The July 2010 oil spill near Marshall, Mich., though little-known by the public, was widely considered one of the worst inland oil spills in U.S. history. Now, the National Transportation Safety Board has released the results of a two-year investigation into the spill -- and Enbridge Energy Partners takes it on the chin.
For starters, NTSB investigators said, Enbridge knew that its pipeline had been damaged five years before the spill. When the spill actually occurred, investigators said, the company’s response was, in short, “poor.”
A break in the company’s pipeline released about 1 million gallons of oil into a marsh that then seeped into the Kalamazoo River, closing down more than 30 miles for a two-year cleanup. Though severe, the spill was overshadowed by that summer’s colossal BP oil spill in the Gulf of Mexico.
“When we were examining Enbridge’s poor handling to their response to this rupture, you can’t help but think about the Keystone Kops,” NTSB Chairwoman Debbie Hersman said Tuesday morning, according to Postmedia News.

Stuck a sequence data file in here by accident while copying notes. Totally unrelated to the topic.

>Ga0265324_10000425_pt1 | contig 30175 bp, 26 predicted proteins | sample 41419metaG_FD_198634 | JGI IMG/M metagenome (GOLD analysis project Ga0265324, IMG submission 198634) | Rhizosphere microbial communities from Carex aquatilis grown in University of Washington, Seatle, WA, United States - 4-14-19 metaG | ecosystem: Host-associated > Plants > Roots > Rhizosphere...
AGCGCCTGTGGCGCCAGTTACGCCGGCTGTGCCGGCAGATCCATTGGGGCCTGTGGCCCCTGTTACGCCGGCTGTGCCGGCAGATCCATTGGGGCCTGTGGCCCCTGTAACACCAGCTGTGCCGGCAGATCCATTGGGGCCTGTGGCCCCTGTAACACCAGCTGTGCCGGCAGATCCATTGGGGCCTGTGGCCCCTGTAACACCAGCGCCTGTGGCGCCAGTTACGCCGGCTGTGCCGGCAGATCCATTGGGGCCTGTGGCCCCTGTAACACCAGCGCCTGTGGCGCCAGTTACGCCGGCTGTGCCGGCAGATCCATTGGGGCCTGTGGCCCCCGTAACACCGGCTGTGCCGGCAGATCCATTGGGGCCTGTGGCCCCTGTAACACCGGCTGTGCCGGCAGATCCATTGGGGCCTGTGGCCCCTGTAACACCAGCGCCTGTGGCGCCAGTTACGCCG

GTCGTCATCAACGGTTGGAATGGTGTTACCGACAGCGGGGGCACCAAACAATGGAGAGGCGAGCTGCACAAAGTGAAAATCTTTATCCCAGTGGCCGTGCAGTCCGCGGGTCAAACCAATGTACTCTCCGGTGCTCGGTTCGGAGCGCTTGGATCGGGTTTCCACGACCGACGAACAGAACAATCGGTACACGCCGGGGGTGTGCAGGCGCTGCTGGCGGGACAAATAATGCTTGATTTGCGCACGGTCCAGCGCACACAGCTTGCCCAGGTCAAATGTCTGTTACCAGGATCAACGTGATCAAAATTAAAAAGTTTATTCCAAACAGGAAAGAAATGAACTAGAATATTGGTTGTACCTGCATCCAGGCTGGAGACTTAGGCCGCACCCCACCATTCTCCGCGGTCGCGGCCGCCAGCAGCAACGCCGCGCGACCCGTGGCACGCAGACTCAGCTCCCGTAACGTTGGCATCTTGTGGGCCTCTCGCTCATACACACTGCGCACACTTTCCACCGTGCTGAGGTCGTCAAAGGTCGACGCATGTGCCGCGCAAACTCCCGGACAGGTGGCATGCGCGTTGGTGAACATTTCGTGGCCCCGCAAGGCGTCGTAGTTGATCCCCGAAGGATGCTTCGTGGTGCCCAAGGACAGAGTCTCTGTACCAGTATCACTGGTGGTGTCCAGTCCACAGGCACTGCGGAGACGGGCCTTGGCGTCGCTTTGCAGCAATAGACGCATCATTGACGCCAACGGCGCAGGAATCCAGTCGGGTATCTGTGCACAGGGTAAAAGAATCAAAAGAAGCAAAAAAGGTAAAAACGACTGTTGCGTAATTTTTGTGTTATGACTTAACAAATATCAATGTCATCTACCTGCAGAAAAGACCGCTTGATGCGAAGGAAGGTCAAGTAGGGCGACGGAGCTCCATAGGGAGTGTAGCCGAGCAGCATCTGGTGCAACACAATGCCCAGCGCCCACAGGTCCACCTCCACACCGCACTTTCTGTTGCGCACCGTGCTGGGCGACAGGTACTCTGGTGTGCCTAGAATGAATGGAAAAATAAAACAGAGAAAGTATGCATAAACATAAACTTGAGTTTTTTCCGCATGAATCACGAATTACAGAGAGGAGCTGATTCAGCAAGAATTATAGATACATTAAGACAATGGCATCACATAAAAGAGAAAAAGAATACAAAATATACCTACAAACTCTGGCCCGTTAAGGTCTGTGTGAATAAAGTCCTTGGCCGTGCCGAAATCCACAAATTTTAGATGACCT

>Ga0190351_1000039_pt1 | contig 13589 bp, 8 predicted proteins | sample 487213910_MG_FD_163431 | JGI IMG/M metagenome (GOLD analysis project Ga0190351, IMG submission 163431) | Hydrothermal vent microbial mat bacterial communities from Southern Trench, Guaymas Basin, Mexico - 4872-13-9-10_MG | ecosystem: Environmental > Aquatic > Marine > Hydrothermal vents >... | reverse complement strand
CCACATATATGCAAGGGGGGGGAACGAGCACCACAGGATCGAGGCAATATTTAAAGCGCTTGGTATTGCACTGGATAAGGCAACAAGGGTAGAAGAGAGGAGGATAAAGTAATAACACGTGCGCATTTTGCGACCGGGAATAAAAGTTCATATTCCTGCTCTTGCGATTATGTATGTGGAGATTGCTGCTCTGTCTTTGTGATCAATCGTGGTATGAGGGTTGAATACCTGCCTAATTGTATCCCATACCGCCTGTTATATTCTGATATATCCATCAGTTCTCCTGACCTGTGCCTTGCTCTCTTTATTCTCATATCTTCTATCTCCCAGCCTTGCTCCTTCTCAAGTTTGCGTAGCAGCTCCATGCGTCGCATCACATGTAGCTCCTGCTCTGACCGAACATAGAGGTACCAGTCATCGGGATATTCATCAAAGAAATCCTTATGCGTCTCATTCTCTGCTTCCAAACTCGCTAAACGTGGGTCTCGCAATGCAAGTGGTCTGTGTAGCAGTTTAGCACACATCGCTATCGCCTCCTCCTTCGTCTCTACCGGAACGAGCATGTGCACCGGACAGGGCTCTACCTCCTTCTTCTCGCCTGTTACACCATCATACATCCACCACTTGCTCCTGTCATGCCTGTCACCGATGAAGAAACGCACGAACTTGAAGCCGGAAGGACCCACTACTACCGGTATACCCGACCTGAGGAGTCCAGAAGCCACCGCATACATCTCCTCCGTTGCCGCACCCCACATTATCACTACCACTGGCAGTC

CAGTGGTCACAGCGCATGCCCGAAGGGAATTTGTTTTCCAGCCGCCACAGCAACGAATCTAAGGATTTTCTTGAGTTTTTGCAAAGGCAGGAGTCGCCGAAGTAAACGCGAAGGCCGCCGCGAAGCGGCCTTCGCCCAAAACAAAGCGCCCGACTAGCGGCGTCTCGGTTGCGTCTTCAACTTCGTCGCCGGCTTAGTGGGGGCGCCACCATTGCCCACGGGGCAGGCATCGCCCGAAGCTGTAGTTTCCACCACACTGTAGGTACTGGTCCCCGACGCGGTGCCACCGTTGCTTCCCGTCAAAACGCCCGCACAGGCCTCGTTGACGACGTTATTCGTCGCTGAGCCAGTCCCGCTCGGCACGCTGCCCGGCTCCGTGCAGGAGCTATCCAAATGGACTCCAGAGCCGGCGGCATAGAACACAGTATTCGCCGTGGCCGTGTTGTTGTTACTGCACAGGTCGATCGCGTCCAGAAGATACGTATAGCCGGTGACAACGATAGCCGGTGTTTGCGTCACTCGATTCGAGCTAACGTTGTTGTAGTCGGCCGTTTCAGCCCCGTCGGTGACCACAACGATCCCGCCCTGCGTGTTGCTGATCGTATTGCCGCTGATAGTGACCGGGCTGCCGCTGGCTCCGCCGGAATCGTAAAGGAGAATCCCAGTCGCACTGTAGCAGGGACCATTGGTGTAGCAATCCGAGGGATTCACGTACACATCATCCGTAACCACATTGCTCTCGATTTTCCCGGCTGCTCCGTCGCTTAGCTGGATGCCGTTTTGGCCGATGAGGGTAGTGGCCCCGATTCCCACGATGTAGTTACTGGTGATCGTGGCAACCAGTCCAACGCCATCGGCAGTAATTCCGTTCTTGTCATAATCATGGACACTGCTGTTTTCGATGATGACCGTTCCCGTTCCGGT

Previous NTSB investigative materials showed that company employees were unaware the pipe had broken open and was spilling oil, mistaking repeated alarms at a control center for a “column separation” instead of a spill. Rather, company employees thought they needed to pump more oil through the pipeline to get the flow started again rather than shutting the whole thing altogether.
Shift changes at Enbridge added to the confusion as the leak stretched on for hours before it was discovered, with Marshall residents repeatedly reporting smelling a massive gas leak, many unaware a pipeline ran near the town.
“Operator B2 [an Enbridge employee] said that it seemed as if there was something wrong about the situation,” the NTSB recounted in one of its investigative findings released in May. “Operator B2 said to Operator B1 ‘whatever, we’re going home and will be off for [a] few days.’ ”
Hersman, the NTSB head, also blamed weak regulation for allowing the company to exploit weaknesses in safety protocol for its pipelines. According to the Detroit Free Press, she said the federal Pipeline and Hazardous Materials Safety Administration “was ineffective in overseeing Enbridge’s pipeline integrity management programs.”
Enbridge’s latest quarterly filing with Canadian regulators — which euphemized the spill, calling it a “release” — said the company expects to pay for cleaning up underwater oil and further assessments and restoration of the area.
As of March 31, the company estimated the spill cost at $765 million; 25 lawsuits have been filed against the company in federal and state courts.